Three Kings


in Bombs and rockets, Films and movies

Tonight, I watched Kai’s copy of the film Three Kings. I remember the advertisements portraying it as some sort of comedy; at best, it is a pretty dark satire. The point it makes indirectly and well is that the on-the-ground realities of warfare can be starkly different from the press conference versions generally presented to us.

The odd thing about the film is the way in which it plays with your sympathies: there is certainly some for the reservists (part time baggage handlers, those who never finished high school, etc). There is plenty for the general populace of Iraq. Saddam and the first President Bush are only ever in the background, each presenting as truth things that have nothing to do with the immediate reality of the film: Saddam has his smiling portraits everywhere, Bush provided the printed sheets or orders the American soldiers wave at Iraqi troops and civilians from time to time.

While the film is, in many ways, unrealistic it manages to convey a truthful message about human greed and brutality. It becomes harder to hold liberal values when the reality of how imperfectly that are applied in many circumstances is revealed.

{ 3 comments… read them below or add one }

Anonymous October 15, 2006 at 12:47 am

As I recall, the film is also something of a primer for those hoping to learn the differences between CS gas, CN gas (used in Mace), and Oleoresin Capsicum

Milan October 15, 2006 at 12:52 am

The film only involves CS gas, but we can continue along that vein.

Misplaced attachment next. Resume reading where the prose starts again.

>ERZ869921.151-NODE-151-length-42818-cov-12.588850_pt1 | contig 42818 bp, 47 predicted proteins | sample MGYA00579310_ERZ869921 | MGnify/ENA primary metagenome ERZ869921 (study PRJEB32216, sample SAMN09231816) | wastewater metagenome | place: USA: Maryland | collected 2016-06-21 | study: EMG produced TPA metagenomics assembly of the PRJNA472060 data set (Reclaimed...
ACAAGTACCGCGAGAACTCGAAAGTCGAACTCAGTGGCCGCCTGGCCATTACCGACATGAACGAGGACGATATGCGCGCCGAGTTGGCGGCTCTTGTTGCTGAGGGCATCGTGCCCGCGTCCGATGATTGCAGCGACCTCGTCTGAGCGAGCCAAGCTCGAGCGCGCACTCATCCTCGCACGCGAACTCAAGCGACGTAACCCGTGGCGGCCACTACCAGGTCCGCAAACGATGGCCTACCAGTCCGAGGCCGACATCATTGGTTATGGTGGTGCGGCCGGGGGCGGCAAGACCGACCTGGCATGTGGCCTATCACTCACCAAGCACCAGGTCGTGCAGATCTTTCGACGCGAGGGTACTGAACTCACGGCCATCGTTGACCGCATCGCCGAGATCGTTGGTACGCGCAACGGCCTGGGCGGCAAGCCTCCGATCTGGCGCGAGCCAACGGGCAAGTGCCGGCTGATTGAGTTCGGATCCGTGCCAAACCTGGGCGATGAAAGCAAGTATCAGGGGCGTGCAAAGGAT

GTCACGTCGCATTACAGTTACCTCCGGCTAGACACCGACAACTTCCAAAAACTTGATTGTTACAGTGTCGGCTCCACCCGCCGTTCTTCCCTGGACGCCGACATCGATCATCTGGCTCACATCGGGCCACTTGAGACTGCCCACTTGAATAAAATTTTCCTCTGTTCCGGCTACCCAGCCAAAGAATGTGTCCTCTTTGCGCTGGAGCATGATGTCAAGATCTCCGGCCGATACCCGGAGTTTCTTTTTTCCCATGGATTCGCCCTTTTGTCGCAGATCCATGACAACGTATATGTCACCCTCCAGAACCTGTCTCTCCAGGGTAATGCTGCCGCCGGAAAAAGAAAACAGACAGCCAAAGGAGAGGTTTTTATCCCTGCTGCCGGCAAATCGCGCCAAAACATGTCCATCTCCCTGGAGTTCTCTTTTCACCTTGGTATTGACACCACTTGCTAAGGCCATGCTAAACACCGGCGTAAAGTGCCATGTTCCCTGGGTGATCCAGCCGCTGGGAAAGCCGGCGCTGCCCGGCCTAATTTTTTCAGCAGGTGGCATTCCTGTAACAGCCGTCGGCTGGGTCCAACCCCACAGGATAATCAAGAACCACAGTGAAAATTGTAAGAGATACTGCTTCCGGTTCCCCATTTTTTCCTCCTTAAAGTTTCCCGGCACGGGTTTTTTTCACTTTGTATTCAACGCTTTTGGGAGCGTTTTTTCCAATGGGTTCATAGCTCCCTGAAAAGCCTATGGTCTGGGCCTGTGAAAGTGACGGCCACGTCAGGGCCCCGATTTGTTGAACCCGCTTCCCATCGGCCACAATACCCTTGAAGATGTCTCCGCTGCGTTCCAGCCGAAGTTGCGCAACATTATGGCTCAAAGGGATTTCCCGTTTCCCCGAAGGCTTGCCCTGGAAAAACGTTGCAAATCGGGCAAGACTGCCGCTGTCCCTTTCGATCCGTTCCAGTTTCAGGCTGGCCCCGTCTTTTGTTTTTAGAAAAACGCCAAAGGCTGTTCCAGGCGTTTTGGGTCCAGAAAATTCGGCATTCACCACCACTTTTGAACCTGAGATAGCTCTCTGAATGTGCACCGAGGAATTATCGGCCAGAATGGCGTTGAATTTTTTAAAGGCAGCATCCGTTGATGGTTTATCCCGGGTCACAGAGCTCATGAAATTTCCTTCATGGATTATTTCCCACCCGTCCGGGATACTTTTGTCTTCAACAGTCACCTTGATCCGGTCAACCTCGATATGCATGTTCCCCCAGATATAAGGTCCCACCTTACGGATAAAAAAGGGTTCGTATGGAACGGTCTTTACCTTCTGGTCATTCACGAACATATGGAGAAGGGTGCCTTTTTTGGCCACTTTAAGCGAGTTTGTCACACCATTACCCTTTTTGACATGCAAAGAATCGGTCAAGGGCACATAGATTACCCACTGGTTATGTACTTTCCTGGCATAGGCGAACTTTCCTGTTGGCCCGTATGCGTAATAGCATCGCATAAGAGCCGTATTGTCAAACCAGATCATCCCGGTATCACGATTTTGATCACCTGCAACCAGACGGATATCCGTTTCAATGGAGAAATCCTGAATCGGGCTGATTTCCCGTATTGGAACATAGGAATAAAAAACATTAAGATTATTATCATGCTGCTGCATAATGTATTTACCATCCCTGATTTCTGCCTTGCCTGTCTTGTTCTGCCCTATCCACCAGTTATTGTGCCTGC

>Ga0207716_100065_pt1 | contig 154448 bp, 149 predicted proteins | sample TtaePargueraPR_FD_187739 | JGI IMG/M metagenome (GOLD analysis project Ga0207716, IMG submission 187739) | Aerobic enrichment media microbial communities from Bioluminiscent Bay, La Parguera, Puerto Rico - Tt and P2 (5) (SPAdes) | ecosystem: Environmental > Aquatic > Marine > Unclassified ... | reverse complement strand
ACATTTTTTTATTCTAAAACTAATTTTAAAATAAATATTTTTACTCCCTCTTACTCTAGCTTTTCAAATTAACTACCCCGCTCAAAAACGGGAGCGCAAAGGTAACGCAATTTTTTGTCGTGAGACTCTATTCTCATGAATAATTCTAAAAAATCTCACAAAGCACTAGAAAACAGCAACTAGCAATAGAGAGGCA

Chemical weapons are certainly a depressing thing to read about. For instance:

The chemist Ranajit Ghosh discovered the V-series nerve agents at the Government research establishment at Porton Down, England in 1952; VX was passed over in favour of continuing with sarin as their chemical weapon of choice. The United Kingdom unilaterally renounced chemical and biological weapons in 1956. In 1958 the British government traded their research on VX technology with the United States of America in exchange for information on thermonuclear weapons. The US then went into production of large amounts of VX in 1961.

The problem of warfare is one that we really need to deal with. At least VX is no longer used by the United States:

The US later destroyed all of its stockpiles of the deadly nerve agent (by incineration at Johnston Island in the South Pacific), as mandated by the US accession to the Chemical Weapons Convention. Post-treaty disposal included the US Army’s CHASE (Cut Holes And Sink ‘Em) program, in which old ships were filled with chemical weapons stockpiles and then scuttled. CHASE 8 was conducted on June 15, 1967, in which the S.S. Cpl. Eric G. Gibson was filled with 7,380 VX rockets and scuttled in 7,200 feet of water, off the coast of Atlantic City, New Jersey. The long-term environmental ramifications of exposing large quantities of VX to seawater and marine life could pose a grave danger, but are ultimately unknown.

This doesn’t have anything to do with the (relatively benign) agents listed in the comment above, but it is something about which I have been reading.

R.K. October 15, 2006 at 1:28 am

It becomes harder to hold liberal values when the reality of how imperfectly that are applied in many circumstances is revealed.

I do not see how this matters. It is the basic dignity and equality of people that is the foundation of liberalism. That may be violated all the time, but it does not weaken the ideal.

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